Attorneys general in more than a dozen Republican states are urging Senate leaders to block President Joe Biden’s pick to lead the Bureau of Alcohol, Tobacco, and Firearms (ATF), who they say “will pursue an anti-gun political agenda under the guise of law enforcement.”
Steve Dettelbach will “merely rubber stamp” the president’s “partisan anti-gun platform,” the 15 attorneys general, led by Montana’s Austin Knudsen, wrote Wednesday to Majority Leader Chuck Schumer and Minority Leader Mitch McConnell in a letter obtained by The Daily Caller News Foundation. Dettelbach has a history of “activism to restrict” the second amendment rights of Americans, the attorneys general say, and is hostile toward gun rights.
“Steven Dettelbach is now the second person that this administration has backed as ATF Director who has a long history of anti-gun activism,” Texas Attorney General Ken Paxton, who signed the letter, told TheDCNF. “The U.S. Senate should oppose this dangerous and highly partisan nominee. Americans need an ATF Director who will crack down on criminals and enforce the law — not someone who will simply pander to the anti-gun left.”
Dettelbach, an Obama-era U.S. Attorney in Ohio, was nominated in April. Biden’s prior pick David Chipman, a gun lobbyist, had his nomination yanked after bipartisan backlash to his gun control positions.
“I’m a gun guy,” Knudsen told TheDCNF. “That’s what I do for a hobby. As someone who’s even slightly familiar with firearms, it doesn’t take listening to Joe Biden or anybody in his administration to figure out they don’t know what the hell they’re talking about.”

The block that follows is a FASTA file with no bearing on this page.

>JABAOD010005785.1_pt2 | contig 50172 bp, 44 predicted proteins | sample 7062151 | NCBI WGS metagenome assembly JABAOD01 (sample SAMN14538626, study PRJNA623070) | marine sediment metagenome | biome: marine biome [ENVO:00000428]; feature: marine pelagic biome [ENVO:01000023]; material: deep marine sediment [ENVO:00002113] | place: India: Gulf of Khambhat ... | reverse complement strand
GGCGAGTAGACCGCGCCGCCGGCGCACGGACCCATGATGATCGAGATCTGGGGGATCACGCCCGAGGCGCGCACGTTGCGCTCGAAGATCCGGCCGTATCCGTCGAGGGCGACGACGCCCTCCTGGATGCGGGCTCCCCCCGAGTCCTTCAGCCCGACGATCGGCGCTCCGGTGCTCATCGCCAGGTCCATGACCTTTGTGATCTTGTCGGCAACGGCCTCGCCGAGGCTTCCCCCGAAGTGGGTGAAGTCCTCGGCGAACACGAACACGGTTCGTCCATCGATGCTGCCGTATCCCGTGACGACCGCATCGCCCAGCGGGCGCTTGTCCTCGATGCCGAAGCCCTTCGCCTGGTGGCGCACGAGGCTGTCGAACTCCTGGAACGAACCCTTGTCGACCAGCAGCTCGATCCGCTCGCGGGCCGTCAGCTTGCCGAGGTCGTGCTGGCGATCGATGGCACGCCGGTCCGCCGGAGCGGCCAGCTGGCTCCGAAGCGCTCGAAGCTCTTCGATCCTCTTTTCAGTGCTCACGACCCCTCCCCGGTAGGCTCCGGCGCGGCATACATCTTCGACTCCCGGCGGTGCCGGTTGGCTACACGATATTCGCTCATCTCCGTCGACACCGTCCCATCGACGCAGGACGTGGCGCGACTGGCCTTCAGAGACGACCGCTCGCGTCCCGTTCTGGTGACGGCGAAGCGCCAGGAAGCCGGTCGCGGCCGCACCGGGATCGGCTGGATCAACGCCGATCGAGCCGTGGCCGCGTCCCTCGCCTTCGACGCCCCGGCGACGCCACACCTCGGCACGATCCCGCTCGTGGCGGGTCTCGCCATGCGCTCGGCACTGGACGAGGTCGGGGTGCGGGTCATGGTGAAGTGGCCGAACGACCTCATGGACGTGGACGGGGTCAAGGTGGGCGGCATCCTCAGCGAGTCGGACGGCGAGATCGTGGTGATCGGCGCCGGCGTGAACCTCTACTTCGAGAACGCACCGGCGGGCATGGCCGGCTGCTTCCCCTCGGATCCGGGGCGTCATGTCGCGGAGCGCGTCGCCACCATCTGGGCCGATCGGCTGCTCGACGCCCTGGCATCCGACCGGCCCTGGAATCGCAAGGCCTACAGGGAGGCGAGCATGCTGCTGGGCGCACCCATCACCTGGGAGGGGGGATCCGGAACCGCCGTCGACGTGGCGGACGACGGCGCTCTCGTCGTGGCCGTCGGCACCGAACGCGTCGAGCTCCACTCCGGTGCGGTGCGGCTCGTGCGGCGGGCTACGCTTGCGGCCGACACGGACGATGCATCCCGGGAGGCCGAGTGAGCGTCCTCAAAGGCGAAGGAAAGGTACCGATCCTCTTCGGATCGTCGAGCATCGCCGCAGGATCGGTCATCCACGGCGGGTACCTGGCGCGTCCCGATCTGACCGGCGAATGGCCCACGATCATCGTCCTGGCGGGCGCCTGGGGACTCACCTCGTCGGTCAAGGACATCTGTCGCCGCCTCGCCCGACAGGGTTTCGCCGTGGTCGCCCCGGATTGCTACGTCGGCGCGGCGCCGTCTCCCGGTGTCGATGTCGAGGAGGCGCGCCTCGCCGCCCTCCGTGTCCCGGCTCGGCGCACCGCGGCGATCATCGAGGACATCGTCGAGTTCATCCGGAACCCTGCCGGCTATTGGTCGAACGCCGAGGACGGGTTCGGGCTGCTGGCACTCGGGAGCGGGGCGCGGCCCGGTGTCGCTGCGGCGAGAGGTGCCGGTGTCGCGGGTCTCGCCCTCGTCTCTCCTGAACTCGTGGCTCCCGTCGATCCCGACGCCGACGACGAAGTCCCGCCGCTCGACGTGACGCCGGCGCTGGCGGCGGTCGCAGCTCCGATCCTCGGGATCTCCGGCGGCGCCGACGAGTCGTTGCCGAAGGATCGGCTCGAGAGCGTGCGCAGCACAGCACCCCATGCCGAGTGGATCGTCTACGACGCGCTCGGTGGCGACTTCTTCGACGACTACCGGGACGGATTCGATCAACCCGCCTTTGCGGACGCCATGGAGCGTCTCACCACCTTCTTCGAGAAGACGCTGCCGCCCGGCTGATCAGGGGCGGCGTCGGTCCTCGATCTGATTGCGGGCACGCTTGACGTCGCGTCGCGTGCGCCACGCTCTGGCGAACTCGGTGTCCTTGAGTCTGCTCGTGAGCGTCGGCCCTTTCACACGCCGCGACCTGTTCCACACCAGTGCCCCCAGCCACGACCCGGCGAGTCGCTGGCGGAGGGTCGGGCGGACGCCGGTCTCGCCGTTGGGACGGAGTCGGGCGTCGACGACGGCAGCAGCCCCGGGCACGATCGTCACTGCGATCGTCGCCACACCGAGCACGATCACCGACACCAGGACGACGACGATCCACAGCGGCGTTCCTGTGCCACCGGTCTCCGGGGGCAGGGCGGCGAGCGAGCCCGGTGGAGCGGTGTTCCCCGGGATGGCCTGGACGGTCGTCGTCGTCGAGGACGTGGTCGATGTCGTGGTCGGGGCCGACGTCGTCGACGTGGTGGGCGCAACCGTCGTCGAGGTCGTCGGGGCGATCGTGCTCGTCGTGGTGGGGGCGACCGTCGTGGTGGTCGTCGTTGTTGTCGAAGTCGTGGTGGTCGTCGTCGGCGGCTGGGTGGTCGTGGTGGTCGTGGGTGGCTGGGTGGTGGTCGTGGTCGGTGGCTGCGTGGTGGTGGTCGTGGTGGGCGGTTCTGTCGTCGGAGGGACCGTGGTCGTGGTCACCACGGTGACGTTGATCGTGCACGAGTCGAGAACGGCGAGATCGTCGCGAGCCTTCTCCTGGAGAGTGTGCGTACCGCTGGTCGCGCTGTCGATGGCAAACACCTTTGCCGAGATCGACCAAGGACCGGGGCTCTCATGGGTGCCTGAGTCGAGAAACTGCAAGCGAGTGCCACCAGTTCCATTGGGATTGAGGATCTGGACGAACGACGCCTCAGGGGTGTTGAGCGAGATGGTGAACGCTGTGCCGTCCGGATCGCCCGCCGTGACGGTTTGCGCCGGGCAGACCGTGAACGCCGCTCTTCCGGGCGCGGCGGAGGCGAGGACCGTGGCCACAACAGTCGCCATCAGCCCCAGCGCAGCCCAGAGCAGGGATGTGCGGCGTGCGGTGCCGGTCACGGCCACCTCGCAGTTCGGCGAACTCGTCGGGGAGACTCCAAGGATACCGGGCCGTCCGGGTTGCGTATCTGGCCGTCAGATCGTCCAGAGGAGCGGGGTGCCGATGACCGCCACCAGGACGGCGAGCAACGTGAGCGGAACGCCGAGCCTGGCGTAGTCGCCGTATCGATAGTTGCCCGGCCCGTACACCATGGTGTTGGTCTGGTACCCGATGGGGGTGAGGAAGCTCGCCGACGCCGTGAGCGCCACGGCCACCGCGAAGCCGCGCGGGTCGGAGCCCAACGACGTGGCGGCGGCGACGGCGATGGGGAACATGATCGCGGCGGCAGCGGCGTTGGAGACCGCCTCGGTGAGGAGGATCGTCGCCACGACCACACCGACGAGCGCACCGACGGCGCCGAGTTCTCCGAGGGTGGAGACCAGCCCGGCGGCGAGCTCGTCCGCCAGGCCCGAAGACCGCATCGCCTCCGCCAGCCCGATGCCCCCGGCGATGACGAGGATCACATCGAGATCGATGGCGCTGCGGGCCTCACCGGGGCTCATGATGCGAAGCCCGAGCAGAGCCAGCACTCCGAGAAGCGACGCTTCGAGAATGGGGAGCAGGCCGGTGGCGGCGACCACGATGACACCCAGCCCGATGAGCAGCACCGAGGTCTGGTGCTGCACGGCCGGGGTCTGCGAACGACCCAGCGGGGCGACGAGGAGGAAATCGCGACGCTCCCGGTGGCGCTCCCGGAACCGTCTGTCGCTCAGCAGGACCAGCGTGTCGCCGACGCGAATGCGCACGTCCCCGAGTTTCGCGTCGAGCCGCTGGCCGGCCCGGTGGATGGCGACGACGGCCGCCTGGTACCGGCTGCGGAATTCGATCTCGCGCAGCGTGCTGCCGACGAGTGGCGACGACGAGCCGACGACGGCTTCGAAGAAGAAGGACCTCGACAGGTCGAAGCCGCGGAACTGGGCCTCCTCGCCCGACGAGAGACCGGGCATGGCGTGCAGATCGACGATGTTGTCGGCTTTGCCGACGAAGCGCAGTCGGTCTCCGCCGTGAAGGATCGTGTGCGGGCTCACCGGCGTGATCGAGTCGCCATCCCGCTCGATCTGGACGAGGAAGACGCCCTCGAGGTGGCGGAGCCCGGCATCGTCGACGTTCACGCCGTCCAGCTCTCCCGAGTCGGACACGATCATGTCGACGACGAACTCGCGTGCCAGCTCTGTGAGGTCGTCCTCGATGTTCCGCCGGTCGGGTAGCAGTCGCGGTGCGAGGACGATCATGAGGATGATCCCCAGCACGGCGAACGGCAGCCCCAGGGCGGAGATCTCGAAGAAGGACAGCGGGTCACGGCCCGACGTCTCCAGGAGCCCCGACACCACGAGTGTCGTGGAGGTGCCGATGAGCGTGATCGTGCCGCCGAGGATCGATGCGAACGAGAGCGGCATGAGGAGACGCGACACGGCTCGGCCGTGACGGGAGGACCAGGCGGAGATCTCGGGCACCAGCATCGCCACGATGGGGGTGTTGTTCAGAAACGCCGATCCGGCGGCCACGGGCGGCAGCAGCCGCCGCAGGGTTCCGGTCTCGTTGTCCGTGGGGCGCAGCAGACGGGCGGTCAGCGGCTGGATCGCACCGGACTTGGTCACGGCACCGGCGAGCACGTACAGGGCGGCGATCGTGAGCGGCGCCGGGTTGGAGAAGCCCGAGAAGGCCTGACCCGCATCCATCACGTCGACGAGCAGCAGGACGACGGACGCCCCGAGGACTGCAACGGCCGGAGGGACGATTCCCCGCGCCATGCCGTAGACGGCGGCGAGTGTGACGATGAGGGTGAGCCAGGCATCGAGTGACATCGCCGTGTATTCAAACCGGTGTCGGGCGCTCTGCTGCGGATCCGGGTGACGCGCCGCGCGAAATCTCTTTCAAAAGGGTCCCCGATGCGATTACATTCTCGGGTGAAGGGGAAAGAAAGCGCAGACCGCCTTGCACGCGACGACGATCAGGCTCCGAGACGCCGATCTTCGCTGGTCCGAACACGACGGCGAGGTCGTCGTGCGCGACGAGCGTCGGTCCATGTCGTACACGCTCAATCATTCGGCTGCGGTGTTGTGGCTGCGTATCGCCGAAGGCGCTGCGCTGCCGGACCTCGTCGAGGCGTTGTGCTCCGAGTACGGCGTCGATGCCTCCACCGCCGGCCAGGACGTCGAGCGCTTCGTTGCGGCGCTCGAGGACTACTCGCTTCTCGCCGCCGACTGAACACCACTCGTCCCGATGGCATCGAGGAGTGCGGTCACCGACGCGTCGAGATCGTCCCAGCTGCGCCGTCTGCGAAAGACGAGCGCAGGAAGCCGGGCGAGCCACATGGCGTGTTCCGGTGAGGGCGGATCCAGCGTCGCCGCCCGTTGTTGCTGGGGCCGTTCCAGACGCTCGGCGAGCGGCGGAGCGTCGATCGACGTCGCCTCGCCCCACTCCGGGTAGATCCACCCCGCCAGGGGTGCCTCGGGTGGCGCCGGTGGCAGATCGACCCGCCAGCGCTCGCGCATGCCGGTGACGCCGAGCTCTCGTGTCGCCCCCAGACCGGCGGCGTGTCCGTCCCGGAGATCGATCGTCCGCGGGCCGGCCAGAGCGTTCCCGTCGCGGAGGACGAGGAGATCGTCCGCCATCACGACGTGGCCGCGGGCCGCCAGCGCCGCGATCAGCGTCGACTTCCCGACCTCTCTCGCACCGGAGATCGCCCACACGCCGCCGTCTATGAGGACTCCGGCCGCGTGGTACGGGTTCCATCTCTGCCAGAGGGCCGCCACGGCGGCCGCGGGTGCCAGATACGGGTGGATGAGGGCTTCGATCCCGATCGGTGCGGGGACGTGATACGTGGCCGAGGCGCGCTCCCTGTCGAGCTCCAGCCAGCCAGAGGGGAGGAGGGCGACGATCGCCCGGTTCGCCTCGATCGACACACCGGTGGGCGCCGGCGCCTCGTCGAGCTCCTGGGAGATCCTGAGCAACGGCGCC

The attorneys general say Dettelbach, who as The Daily Caller reported has backed gun control measures in the past, “would likely continue or even accelerate the ATF’s attempts to restrict Americans’ rights and erode constitutional restraints on federal power.”
In May 2021, the ATF put forth a rule that critics, including the attorneys general, say overreaches on its authority under the Gun Control Act of 1968. The rule would shutter 35 businesses and would cost the bureau around $1.1 million, Republican attorneys general, including Knudsen, said prior.
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ATF did not respond to a request for comment, nor did Dettelbach.
Dettelbach, who has been opposed by a myriad of pro-gun group, including the Firearms Policy Coalition, said in his confirmation hearing before the Senate Judiciary Committee that “politics can play no role in law enforcement.” The nominee was notably endorsed by Everytown for Gun Safety, a gun control nonprofit Biden’s prior nominee Chipman worked for that is funded by billionaire Michael Bloomberg.
With crime skyrocketing across the country, an ATF director must be tasked with keeping “citizens safe,” the attorneys general say. But they worry that Dettelbach’s “brand of political activism” will target “law-abiding gun owners.”
“Given that serious responsibility— and the current nominee’s track record — we ask you to reject Mr. Dettelbach to lead the Bureau of Alcohol, Tobacco, Firearms, and Explosives,” the attorneys general wrote. “As Americans continue to suffer from the crime wave, the ATF desperately needs a director who will crack down on violent criminals and organizations — not one who will pursue an anti-gun political agenda under the guise of law enforcement.”
Dettelbach’s nomination was advanced last week after the Senate Judiciary Committee discharged it.
In addition to Knudsen and Paxton, the letter was signed by chief legal officers in Alaska, Arkansas, Arizona, Georgia, Indiana, Kansas, Louisiana, Missouri, Oklahoma, South Carolina, South Dakota, Utah and West Virginia.
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The White House declined TheDCNF’s request for comment and a spokesman for McConnell did not immediately respond. A spokesman for Schumer pointed TheDCNF to the senator’s remarks last week discharging Dettelbach’s nomination out of the Senate Judiciary Committee.